Ontogeny of glutamate transporters in the sheep brain

F. J. Northington, R. J. Trayslman, R. C. Koehler, J. D. Rpthstein, L. J. Martin

Research output: Contribution to journalArticlepeer-review


Extracellular glutamate can he neurotrophic or neurotoxic in the developing brain, depending on the concentration which is regulated by glutamate transporter proteins. Using immunoblotting and immunocytochemistry (ICC), we tested the hypothesis that expression of neuronal (EAAC1) and glial (GLT) glutamate transporter proteins was regionally and temporally regulated in the developing brain. Immunoblots for EAAC1 revealed a single immunere active (IR) band at 7OkDa. whereas 73 and 140kl)a proteins were seen with GLT antibodies. EAAC1 and GLT are regulated differently during development with EAAC1 being most abundant at (i() days (d) completed gestation (term=145d} and dissipating thereafter while GLT was most abundant ,at 13Bd gestation. ICC confirmed these observations and revealed that GLT is expressed by neuronal and nonneuronal cell types during mid gestation with astrocyte IR first evident at 93d and glial selectivity developing by!36d. During midgestation transient expression of GLT is seen in pyramidal cells in hippocampus, motor neurons in cranial nerve nuclei, subplate neurons, and Purkinje cells in the cerebellum. Conversely, EAAC1 expression is predominantly neuronal throughout gestation with intense labeling of dendrites within the telencephulon evident at GOd. Neuropü. neuronal cell bodies and processes are EAAC1+ throughout gestation with no evidence of astrocytic or oligodendroglial IR. The differential and developmental regulation of these protrins may have implications for our understanding of changes in cellular vulnerability to hypoxic/ ischémie and traumatic events during development.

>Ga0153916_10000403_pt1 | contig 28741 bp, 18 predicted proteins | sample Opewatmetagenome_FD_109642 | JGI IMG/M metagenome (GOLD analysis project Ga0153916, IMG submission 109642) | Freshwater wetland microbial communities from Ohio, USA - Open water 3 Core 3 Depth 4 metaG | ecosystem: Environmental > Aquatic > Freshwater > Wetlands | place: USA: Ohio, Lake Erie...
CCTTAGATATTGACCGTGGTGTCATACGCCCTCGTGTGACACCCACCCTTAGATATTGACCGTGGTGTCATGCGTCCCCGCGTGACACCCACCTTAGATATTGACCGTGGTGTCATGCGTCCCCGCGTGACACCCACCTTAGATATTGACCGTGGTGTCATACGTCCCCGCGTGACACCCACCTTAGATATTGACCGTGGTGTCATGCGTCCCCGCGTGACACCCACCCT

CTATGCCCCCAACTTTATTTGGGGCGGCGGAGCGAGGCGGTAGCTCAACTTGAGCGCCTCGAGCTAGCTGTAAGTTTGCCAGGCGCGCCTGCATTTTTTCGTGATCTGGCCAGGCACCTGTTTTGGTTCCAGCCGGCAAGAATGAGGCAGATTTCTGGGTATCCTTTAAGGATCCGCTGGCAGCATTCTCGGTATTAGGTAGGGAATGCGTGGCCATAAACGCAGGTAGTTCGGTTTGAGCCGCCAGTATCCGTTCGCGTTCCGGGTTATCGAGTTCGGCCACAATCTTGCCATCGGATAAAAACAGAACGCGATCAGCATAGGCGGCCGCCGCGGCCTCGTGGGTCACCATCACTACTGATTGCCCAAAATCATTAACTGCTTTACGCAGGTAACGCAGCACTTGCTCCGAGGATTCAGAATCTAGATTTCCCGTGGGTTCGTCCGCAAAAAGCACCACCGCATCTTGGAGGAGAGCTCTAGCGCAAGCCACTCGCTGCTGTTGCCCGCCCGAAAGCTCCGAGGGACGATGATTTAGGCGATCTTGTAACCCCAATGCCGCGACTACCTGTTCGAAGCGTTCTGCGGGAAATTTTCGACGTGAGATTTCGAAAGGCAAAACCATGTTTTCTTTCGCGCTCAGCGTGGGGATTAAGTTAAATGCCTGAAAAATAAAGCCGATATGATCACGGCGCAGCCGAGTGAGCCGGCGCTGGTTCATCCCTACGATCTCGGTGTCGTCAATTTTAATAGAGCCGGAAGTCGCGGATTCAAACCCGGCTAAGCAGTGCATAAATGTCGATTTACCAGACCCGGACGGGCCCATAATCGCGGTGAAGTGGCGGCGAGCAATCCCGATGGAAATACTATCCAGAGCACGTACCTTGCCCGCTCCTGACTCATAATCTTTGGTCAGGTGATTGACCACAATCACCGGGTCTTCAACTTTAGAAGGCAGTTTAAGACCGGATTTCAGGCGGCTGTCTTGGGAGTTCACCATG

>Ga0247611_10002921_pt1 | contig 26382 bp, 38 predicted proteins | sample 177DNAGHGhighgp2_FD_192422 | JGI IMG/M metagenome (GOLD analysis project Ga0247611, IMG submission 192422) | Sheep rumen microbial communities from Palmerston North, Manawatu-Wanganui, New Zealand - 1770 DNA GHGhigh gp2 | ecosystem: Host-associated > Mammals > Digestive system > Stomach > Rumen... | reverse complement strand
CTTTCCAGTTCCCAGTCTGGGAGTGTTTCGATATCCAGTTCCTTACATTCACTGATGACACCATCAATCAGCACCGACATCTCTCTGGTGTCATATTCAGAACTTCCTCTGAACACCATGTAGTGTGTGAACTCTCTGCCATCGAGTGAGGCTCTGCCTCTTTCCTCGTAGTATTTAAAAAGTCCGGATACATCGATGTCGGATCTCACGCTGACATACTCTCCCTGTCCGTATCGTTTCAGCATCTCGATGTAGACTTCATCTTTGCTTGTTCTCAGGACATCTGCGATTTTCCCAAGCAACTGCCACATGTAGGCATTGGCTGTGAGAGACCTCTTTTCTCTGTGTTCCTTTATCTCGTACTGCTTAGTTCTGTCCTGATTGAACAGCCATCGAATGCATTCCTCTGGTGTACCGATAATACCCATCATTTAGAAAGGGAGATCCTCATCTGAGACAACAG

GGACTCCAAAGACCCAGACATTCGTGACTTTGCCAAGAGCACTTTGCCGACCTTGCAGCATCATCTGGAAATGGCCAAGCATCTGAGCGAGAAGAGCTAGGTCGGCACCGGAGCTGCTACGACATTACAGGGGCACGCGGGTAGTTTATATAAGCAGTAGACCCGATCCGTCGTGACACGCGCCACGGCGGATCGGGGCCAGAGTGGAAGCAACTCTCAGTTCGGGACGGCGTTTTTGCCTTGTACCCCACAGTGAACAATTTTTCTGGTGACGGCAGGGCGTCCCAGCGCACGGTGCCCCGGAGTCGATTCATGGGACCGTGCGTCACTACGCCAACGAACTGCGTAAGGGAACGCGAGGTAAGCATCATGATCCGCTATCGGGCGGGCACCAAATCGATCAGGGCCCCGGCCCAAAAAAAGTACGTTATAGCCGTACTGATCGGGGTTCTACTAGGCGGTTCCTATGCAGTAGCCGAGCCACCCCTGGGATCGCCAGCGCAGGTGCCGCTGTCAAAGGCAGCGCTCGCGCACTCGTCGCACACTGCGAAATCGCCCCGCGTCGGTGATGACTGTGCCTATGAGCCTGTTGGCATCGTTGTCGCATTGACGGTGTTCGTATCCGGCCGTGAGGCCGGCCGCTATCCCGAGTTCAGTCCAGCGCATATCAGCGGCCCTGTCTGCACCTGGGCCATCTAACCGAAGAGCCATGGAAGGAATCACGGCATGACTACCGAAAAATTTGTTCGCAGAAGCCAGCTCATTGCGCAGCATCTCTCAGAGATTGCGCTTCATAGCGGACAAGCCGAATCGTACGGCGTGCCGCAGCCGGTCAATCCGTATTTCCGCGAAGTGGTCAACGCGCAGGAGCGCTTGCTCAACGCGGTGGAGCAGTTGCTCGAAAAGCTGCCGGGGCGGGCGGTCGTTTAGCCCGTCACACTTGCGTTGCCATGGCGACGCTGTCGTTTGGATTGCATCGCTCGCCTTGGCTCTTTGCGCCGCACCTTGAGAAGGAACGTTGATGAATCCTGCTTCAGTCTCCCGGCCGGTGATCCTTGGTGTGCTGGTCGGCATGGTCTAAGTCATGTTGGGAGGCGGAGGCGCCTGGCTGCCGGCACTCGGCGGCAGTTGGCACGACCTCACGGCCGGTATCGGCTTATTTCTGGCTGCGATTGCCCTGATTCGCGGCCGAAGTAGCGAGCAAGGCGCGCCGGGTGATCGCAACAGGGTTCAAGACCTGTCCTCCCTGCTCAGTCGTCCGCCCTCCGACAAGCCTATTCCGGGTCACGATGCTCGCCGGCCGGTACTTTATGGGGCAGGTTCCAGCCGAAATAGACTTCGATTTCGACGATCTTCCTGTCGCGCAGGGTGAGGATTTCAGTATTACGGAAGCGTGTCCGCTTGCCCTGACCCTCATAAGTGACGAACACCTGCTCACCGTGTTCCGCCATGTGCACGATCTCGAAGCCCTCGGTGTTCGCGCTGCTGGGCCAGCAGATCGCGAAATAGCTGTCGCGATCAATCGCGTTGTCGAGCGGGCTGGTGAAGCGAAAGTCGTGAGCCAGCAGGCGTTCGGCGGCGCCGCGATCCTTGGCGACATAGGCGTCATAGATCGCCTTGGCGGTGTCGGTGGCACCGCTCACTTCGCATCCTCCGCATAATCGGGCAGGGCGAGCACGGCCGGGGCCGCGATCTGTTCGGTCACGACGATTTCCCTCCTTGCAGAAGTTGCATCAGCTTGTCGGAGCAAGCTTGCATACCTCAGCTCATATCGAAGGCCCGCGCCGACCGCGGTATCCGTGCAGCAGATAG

Original languageEnglish (US)
Pages (from-to)A765
JournalFASEB Journal
Issue number3
StatePublished - Dec 1 1996

ASJC Scopus subject areas

  • Biotechnology
  • Biochemistry
  • Molecular Biology
  • Genetics


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